Generalized eigenvalue minimization under LMI constraints

[lopt,xopt] = gevp(lmisys,nlfc,options,linit,xinit,target)

`gevp`

solves the generalized
eigenvalue minimization problem of minimizing λ, subject to:

$$C(x)<D(x)$$ | (2-7) |

$$0<B(x)$$ | (2-8) |

$$A(x)<\lambda B(x)$$ | (2-9) |

where *C*(*x*) < *D*(*x*)
and *A*(*x*) < λ*B*(*x*)
denote systems of LMIs. Provided that Equation 2-7 and Equation 2-8 are jointly feasible, `gevp`

returns
the global minimum `lopt`

and the minimizing value `xopt`

of
the vector of decision variables *x*. The corresponding
optimal values of the matrix variables are obtained with `dec2mat`

.

The argument `lmisys`

describes the system
of LMIs Equation 2-7 to Equation 2-9 for λ =
1. The LMIs involving λ are called the *linear-fractional
constraints* while Equation 2-7 and Equation 2-8 are regular LMI constraints. The
number of linear-fractional constraints Equation 2-9 is specified by `nlfc`

.
All other input arguments are optional. If an initial feasible pair
(λ_{0}, *x*_{0})
is available, it can be passed to `gevp`

by setting `linit`

to
λ_{0} and `xinit`

to *x*_{0}.
Note that `xinit`

should be of length `decnbr(lmisys)`

(the
number of decision variables). The initial point is ignored when infeasible.
Finally, the last argument `target`

sets some target
value for λ. The code terminates as soon as it has found a feasible
pair (λ, *x*) with λ ≤ target.

When setting up your `gevp`

problem, be cautious
to

Always specify the linear-fractional constraints Equation 2-9

*last*in the LMI system.`gevp`

systematically assumes that the last`nlfc`

LMI constraints are linear fractional.Add the constraint

*B*(*x*) > 0 or any other LMI constraint that enforces it (see Remark below). This positivity constraint is required for regularity and good formulation of the optimization problem.

The optional argument `options`

lets you access
control parameters of the optimization code. In `gevp`

,
this is a five-entry vector organized as follows:

`options(1)`

sets the desired relative accuracy on the optimal value`lopt`

(default = 10^{–2}).`options(2)`

sets the maximum number of iterations allowed to be performed by the optimization procedure (100 by default).`options(3)`

sets the feasibility radius. Its purpose and usage are the same as for`feasp`

.`options(4)`

helps speed up termination. If set to an integer value*J*> 0, the code terminates when the progress in λ over the last*J*iterations falls below the desired relative accuracy. Progress means the amount by which λ decreases. The default value is 5 iterations.`options(5) = 1`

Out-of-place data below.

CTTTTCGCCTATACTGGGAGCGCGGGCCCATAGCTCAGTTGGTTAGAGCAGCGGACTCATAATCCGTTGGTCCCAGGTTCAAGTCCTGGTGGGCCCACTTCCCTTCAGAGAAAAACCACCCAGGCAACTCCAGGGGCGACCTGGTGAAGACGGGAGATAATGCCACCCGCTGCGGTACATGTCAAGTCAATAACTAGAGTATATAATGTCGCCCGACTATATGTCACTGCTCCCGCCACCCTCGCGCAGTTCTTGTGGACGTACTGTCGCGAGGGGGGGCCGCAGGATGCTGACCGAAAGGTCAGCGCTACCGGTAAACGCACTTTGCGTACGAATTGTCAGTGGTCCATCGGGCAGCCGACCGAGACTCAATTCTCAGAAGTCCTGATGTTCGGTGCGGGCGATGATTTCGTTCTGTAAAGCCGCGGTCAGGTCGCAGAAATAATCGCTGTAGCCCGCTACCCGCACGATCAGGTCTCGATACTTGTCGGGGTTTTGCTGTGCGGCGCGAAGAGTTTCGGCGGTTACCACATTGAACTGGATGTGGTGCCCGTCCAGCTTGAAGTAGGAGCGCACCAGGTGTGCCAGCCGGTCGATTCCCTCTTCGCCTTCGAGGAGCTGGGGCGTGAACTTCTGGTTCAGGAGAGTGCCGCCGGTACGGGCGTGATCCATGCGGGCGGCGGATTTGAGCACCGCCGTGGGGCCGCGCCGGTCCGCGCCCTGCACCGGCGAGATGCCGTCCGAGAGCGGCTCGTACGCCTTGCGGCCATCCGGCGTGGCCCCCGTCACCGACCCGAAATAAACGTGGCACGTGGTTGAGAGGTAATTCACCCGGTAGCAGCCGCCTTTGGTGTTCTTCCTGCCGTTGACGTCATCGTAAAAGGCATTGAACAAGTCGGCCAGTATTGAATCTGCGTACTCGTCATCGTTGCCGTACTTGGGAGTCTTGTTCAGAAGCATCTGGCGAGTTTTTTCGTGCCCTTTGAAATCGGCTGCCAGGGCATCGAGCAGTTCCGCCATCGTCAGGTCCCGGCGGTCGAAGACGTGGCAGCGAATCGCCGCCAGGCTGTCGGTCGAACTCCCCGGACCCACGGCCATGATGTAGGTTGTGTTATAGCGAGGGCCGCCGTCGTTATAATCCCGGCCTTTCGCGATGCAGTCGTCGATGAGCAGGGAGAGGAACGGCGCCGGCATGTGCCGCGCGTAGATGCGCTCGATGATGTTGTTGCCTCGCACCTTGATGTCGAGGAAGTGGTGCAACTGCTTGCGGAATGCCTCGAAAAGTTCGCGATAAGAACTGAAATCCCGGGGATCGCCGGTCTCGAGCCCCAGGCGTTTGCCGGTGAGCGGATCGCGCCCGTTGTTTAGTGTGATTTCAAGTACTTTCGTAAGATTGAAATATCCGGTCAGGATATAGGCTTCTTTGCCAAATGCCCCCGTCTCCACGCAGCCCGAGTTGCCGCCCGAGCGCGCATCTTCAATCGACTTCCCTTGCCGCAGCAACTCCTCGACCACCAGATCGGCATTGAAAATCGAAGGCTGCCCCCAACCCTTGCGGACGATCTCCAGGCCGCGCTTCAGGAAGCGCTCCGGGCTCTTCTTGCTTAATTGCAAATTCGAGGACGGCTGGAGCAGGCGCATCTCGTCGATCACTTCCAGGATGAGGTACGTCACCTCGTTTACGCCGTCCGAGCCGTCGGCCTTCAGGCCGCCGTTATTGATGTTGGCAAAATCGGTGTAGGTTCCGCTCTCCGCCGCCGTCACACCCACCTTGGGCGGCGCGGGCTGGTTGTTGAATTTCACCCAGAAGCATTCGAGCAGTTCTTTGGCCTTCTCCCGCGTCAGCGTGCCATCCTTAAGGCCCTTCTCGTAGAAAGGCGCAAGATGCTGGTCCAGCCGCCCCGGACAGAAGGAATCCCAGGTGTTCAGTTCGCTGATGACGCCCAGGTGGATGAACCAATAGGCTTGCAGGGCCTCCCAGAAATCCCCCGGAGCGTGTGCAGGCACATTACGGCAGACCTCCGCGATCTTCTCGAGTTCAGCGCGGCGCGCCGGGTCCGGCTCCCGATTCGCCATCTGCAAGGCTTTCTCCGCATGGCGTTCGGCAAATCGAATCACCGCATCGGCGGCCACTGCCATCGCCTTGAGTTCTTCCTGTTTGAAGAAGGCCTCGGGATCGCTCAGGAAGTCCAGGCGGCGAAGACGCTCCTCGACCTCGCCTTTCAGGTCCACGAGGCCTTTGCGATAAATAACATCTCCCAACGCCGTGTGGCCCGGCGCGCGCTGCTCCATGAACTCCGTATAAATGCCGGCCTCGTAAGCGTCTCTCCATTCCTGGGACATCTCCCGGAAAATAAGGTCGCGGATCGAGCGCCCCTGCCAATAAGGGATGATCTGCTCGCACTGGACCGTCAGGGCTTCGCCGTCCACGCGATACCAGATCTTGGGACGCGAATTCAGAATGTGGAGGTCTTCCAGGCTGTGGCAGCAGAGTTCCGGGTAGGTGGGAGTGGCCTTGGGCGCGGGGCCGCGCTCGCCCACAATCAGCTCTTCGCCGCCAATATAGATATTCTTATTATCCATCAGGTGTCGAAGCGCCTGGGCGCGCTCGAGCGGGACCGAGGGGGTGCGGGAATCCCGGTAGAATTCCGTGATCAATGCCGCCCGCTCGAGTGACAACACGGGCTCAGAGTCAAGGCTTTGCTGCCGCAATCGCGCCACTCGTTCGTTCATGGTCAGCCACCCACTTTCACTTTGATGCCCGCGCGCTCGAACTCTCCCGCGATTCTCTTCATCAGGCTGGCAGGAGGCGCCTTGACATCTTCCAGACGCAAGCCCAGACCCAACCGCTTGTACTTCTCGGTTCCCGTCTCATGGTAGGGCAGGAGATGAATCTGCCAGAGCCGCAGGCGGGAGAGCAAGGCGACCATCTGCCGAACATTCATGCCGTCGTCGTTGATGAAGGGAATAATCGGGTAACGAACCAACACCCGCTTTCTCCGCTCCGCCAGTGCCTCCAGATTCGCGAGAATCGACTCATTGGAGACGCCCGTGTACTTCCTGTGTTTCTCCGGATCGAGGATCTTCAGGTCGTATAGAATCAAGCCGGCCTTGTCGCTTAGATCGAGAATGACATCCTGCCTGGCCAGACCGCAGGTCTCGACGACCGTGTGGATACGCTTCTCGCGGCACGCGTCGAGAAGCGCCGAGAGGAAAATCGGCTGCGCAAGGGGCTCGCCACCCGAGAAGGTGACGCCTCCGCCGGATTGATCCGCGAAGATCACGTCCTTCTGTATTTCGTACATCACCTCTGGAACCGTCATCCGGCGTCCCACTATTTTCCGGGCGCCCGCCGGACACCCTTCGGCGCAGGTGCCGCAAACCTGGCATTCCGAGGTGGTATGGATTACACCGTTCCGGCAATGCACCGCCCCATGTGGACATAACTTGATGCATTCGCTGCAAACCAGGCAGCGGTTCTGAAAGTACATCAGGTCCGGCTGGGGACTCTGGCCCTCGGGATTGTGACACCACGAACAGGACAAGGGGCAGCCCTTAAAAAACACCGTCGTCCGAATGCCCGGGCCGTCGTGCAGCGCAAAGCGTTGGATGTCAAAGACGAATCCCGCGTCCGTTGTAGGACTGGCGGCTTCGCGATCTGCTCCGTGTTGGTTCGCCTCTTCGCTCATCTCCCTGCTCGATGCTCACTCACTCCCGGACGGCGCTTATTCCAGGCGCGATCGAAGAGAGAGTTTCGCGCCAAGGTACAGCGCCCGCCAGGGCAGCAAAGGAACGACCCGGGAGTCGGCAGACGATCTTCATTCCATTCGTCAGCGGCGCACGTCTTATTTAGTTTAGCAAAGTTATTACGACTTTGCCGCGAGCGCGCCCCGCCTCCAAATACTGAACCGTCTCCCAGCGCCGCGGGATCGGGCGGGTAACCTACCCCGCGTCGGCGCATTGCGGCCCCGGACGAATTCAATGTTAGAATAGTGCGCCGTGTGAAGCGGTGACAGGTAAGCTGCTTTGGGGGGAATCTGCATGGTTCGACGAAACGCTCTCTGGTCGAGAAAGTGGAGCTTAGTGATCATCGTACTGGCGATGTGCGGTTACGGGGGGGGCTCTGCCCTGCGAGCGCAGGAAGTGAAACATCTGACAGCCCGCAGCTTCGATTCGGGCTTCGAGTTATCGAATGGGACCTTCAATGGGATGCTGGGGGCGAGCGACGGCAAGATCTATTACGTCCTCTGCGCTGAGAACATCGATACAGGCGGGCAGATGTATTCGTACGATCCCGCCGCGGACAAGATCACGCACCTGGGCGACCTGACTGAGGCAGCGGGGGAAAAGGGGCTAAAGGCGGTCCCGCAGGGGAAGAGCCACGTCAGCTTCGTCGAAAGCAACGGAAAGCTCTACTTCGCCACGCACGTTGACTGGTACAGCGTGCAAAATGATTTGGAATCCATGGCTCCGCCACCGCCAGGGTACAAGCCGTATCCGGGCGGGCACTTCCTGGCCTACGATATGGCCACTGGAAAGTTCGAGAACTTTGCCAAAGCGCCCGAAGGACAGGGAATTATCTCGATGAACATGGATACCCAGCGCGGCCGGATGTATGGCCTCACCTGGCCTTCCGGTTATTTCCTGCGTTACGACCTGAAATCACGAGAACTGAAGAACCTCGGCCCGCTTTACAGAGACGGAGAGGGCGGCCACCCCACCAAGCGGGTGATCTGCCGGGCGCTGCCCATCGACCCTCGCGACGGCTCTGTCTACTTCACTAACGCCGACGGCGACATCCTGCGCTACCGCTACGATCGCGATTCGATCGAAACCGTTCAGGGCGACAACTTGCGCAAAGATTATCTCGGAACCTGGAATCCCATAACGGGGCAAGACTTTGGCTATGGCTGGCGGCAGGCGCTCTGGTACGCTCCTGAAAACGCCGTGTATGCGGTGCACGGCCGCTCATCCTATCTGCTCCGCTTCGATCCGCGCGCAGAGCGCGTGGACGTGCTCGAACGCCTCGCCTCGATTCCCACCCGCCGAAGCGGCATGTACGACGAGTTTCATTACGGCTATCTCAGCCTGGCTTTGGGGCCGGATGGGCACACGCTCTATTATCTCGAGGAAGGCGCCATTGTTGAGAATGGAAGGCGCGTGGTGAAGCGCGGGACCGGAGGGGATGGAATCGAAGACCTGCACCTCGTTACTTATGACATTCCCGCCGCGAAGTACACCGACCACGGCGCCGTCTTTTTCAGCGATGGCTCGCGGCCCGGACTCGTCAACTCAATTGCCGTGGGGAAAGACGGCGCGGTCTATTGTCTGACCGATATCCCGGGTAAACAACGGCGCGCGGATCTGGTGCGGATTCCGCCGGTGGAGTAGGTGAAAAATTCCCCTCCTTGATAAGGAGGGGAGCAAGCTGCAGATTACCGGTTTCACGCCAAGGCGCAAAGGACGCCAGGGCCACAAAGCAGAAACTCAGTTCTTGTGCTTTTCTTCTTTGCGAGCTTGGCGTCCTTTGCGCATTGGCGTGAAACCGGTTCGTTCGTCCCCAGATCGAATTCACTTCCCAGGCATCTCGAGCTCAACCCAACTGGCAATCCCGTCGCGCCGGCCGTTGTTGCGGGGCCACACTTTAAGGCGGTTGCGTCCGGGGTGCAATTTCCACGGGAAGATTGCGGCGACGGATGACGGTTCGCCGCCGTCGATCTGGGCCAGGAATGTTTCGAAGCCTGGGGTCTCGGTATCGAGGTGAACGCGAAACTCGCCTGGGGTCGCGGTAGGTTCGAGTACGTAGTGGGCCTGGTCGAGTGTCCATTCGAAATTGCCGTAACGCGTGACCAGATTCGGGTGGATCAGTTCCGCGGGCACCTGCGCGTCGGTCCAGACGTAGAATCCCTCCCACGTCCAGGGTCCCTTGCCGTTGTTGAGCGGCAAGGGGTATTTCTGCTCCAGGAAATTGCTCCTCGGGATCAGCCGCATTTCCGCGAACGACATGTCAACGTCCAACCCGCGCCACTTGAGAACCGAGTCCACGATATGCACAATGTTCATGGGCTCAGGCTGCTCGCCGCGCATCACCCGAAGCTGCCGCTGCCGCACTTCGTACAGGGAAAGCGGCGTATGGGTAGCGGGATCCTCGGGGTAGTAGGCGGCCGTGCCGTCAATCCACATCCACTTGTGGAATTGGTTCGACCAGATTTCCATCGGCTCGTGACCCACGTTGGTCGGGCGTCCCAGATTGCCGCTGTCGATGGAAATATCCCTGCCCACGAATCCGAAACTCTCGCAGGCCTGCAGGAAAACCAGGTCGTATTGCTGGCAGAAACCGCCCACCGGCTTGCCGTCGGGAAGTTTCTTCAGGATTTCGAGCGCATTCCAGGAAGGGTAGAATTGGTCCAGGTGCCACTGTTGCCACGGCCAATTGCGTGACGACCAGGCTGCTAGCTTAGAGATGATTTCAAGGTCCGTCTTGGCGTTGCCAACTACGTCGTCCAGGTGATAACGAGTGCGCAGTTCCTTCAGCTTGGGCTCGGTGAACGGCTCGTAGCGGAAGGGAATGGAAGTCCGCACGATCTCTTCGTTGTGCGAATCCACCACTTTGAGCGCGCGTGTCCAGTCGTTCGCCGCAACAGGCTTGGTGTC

turns off the trace of execution of the optimization procedure. Resetting`options(5)`

to zero (default value) turns it back on.

Setting `option(i)`

to zero is equivalent to
setting the corresponding control parameter to its default value.

Given

$$A1=\left(\begin{array}{cc}-1& 2\\ 1& -3\end{array}\right),\text{}A2=\left(\begin{array}{cc}-0.8& 1.5\\ 1.3& -2.7\end{array}\right),\text{}A3=\left(\begin{array}{cc}-1.4& 0.9\\ 0.7& -2.0\end{array}\right),$$

consider the problem of finding a single Lyapunov function *V*(*x*)
= *x ^{T}*

$$\dot{x}={A}_{i}x\text{}(i=1,2,3)$$

and maximizes the decay rate $$\frac{dV(x)}{dt}$$. This is equivalent to minimizing

α subject to

$$I<P$$ | (2-10) |

$${A}_{1}^{T}P+P{A}_{1}<\alpha P$$ | (2-11) |

$${A}_{2}^{T}P+P{A}_{2}<\alpha P$$ | (2-12) |

$${A}_{3}^{T}P+P{A}_{3}<\alpha P$$ | (2-13) |

To set up this problem for `gevp`

, first specify
the LMIs Equation 2-11 to Equation 2-13with α =
1:

setlmis([]); p = lmivar(1,[2 1]) lmiterm([1 1 1 0],1) % P > I : I lmiterm([-1 1 1 p],1,1) % P > I : P lmiterm([2 1 1 p],1,a1,'s') % LFC # 1 (lhs) lmiterm([-2 1 1 p],1,1) % LFC # 1 (rhs) lmiterm([3 1 1 p],1,a2,'s') % LFC # 2 (lhs) lmiterm([-3 1 1 p],1,1) % LFC # 2 (rhs) lmiterm([4 1 1 p],1,a3,'s') % LFC # 3 (lhs) lmiterm([-4 1 1 p],1,1) % LFC # 3 (rhs) lmis = getlmis

Note that the linear fractional constraints are defined last
as required. To minimize α subject to Equation 2-11 to Equation 2-13, call `gevp`

by

[alpha,popt]=gevp(lmis,3)

This returns `alpha = -0.122`

as the optimal
value (the largest decay rate is therefore 0.122). This value is achieved
for:

$$P=\left(\begin{array}{cc}5.58& -8.35\\ -8.35& 18.64\end{array}\right)$$

The solver `gevp`

is based on Nesterov and
Nemirovski's Projective Method described in

Nesterov, Y., and A. Nemirovski, *Interior Point Polynomial
Methods in Convex Programming: Theory and Applications*,
SIAM, Philadelphia, 1994.

The optimization is performed by the C MEX-file `fpds.mex`

.

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